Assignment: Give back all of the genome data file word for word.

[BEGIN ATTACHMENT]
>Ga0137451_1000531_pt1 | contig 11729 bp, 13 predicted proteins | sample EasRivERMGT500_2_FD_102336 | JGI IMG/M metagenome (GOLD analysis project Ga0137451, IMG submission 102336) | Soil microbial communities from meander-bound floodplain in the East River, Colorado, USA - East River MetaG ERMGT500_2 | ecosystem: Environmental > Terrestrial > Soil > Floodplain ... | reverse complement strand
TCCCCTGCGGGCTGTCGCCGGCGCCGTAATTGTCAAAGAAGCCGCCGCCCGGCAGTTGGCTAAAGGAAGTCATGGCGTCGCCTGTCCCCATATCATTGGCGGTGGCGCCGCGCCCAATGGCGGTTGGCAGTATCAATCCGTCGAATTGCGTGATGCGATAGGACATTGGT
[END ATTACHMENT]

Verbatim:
>Ga0137451_1000531_pt1 | contig 11729 bp, 13 predicted proteins | sample EasRivERMGT500_2_FD_102336 | JGI IMG/M metagenome (GOLD analysis project Ga0137451, IMG submission 102336) | Soil microbial communities from meander-bound floodplain in the East River, Colorado, USA - East River MetaG ERMGT500_2 | ecosystem: Environmental > Terrestrial > Soil > Floodplain ... | reverse complement strand
TCCCCTGCGGGCTGTCGCCGGCGCCGTAATTGTCAAAGAAGCCGCCGCCCGGCAGTTGGCTAAAGGAAGTCATGGCGTCGCCTGTCCCCATATCATTGGCGGTGGCGCCGCGCCCAATGGCGGTTGGCAGTATCAATCCGTCGAATTGCGTGATGCGATAGGACATTGGT